This edited volume presents the diversity of comparative criminology research in Asia, and the complex theoretical and methodological issues involved in conducting comparative research. With contributors both from the West and the East exploring these questions, the Editors have created a balanced resource, as well as set an agenda for future research.
The increasing pace of globalization means that researchers should be armed with an understanding of how criminal justice systems work across the world. In the past, comparative research largely compared Western countries to each other, or involved researchers from a Western perspective examining an Asian country, with models and theories developed in the West considered to have universal applications. This work aims to correct that gap, by providing a critical examination of comparative research, presenting quantitative and qualitative research data, and asking new questions that challenge prevailing research norms and p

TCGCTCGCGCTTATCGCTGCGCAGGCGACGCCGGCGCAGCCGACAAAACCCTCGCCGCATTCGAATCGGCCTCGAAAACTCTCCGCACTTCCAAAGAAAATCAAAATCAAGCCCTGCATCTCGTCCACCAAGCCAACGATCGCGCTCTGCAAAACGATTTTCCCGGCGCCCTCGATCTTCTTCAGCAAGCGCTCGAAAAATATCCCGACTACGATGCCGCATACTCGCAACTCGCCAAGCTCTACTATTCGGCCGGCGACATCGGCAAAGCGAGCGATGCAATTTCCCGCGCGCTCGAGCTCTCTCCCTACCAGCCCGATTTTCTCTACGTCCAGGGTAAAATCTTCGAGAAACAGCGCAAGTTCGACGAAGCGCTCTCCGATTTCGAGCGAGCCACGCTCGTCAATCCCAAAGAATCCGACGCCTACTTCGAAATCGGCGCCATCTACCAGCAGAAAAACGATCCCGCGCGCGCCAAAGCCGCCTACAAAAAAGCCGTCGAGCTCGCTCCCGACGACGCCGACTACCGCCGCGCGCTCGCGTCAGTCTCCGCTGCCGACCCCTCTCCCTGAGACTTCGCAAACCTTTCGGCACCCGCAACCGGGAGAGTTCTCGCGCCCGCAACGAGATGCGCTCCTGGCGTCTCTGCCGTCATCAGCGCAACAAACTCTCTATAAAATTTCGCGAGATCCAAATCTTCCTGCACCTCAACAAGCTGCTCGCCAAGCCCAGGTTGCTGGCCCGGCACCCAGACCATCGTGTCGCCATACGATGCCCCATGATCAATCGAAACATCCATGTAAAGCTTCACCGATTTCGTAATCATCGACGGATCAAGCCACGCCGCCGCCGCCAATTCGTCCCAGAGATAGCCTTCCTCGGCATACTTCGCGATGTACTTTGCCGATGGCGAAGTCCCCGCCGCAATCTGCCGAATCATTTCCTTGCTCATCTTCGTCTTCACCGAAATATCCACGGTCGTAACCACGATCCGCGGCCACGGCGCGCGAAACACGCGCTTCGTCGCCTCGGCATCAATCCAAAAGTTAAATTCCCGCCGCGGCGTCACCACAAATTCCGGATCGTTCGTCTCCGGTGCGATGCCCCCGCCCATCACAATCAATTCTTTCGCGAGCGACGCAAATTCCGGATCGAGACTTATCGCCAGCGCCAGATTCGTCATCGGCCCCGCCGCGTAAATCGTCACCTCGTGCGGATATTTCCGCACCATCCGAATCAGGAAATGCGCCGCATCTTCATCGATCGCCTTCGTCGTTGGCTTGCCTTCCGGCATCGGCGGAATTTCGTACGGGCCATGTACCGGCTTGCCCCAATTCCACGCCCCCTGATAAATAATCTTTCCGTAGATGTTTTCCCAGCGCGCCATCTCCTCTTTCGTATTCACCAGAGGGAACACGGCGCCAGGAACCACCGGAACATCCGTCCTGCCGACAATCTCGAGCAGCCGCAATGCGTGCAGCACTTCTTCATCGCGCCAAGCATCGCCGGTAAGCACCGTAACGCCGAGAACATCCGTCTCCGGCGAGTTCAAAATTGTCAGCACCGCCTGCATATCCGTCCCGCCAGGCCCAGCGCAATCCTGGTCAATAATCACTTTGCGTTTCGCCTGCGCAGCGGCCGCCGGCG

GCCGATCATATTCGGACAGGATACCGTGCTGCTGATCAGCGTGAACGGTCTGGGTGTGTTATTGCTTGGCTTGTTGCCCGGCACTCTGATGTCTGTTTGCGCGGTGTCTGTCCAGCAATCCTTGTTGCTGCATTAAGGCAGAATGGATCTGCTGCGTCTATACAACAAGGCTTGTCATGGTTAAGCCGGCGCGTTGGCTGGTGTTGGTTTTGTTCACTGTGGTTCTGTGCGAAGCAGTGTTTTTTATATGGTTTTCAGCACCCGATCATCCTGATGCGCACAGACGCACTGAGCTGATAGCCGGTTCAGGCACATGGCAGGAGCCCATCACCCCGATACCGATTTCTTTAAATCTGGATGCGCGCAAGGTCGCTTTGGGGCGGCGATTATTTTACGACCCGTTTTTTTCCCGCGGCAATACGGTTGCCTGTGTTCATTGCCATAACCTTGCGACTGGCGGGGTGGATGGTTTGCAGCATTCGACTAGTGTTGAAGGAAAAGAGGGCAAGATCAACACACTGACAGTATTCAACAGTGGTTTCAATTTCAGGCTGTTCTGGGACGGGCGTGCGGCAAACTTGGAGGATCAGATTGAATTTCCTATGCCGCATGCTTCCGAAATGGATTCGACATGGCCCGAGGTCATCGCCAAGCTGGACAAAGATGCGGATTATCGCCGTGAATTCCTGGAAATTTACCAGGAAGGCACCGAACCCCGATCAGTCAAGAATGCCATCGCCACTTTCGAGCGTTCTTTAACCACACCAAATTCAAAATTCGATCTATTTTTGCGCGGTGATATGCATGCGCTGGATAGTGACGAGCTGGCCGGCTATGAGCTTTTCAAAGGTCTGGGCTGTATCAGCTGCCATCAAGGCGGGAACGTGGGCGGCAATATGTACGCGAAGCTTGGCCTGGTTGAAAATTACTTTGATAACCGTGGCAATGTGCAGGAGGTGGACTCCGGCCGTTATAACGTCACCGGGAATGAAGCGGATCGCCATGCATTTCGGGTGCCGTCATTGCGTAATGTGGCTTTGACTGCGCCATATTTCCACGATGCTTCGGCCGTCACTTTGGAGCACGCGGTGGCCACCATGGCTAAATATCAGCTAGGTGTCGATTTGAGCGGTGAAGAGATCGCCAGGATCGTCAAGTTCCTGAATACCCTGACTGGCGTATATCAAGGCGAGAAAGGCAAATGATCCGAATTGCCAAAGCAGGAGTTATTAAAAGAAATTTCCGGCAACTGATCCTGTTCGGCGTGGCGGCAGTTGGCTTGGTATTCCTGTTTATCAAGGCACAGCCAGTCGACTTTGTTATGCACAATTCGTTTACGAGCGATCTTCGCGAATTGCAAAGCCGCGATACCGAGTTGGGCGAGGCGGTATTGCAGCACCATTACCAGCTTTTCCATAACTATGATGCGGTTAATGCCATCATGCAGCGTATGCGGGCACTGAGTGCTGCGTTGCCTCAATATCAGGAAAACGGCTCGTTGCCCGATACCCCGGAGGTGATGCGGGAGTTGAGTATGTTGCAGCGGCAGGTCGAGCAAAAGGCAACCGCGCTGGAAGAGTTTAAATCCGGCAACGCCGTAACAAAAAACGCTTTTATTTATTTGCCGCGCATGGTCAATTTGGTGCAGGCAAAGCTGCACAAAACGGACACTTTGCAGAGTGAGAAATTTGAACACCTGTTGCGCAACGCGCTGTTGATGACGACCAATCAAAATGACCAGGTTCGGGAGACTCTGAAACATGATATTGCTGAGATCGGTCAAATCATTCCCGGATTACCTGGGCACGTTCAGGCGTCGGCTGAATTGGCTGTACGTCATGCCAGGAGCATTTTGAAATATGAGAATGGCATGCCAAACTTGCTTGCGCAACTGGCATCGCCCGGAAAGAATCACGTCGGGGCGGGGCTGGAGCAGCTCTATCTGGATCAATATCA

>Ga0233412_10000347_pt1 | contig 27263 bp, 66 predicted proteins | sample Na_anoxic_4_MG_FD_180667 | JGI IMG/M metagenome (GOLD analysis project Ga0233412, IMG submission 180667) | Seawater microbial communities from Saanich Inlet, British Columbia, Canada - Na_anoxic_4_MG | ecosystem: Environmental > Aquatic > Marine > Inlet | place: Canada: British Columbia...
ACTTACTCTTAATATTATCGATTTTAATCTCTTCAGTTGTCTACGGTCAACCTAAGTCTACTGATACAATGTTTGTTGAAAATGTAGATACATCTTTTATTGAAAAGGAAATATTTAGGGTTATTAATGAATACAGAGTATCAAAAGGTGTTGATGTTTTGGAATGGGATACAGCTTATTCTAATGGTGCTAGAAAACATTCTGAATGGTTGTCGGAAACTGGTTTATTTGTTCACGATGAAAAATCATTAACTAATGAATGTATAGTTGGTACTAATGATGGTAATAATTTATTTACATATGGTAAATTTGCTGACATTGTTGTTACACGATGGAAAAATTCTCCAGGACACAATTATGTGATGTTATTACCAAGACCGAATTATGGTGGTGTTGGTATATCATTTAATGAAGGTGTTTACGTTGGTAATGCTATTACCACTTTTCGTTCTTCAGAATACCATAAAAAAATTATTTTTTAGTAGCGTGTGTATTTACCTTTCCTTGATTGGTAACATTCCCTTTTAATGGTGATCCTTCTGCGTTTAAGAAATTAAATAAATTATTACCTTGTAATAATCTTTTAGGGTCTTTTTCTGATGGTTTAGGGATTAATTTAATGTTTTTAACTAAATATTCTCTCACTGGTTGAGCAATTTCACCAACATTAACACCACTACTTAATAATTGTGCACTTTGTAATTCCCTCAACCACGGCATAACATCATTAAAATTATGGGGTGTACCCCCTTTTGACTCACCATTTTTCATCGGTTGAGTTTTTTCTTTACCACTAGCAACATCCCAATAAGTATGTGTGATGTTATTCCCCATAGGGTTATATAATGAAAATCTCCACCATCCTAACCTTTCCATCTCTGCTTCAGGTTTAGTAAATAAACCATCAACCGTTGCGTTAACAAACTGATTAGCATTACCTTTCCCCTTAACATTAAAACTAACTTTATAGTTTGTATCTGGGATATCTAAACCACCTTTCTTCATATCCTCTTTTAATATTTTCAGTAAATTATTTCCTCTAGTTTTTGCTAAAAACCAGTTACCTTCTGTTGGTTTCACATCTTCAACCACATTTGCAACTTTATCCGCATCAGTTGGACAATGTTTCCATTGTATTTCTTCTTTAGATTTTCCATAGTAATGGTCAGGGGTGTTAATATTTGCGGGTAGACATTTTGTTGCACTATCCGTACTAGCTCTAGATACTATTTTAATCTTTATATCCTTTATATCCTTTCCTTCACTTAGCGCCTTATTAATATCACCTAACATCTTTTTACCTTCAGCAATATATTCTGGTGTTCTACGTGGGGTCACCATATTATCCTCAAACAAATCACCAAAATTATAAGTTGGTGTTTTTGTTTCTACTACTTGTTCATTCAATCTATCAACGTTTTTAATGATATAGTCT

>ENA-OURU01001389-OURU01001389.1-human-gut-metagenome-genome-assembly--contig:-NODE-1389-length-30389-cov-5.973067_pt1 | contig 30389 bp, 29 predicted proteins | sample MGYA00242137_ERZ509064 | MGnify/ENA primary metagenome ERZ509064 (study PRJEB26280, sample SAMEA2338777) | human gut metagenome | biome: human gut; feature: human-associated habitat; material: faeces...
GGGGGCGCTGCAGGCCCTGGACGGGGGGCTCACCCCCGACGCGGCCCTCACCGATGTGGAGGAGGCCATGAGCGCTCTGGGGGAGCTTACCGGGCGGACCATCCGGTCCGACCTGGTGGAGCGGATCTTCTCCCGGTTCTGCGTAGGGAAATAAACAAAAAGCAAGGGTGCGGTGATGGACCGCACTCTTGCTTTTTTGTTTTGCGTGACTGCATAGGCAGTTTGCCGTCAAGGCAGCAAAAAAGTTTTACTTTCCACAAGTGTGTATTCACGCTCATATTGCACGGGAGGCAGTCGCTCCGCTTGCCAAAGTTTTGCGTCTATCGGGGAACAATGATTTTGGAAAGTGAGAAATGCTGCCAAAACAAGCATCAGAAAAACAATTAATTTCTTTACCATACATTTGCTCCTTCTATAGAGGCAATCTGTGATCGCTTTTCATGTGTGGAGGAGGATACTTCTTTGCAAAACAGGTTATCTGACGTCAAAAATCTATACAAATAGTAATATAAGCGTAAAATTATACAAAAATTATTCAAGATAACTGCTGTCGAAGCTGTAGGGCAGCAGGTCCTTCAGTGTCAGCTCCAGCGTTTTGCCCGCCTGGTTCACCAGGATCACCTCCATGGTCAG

rovide an agenda for future research. This work will be of interest for researchers across the field of Criminology, particularly those with an interest in International and Comparative Research, research on or about Asia, and related disciplines such as Sociology, Demography, and Social Policy.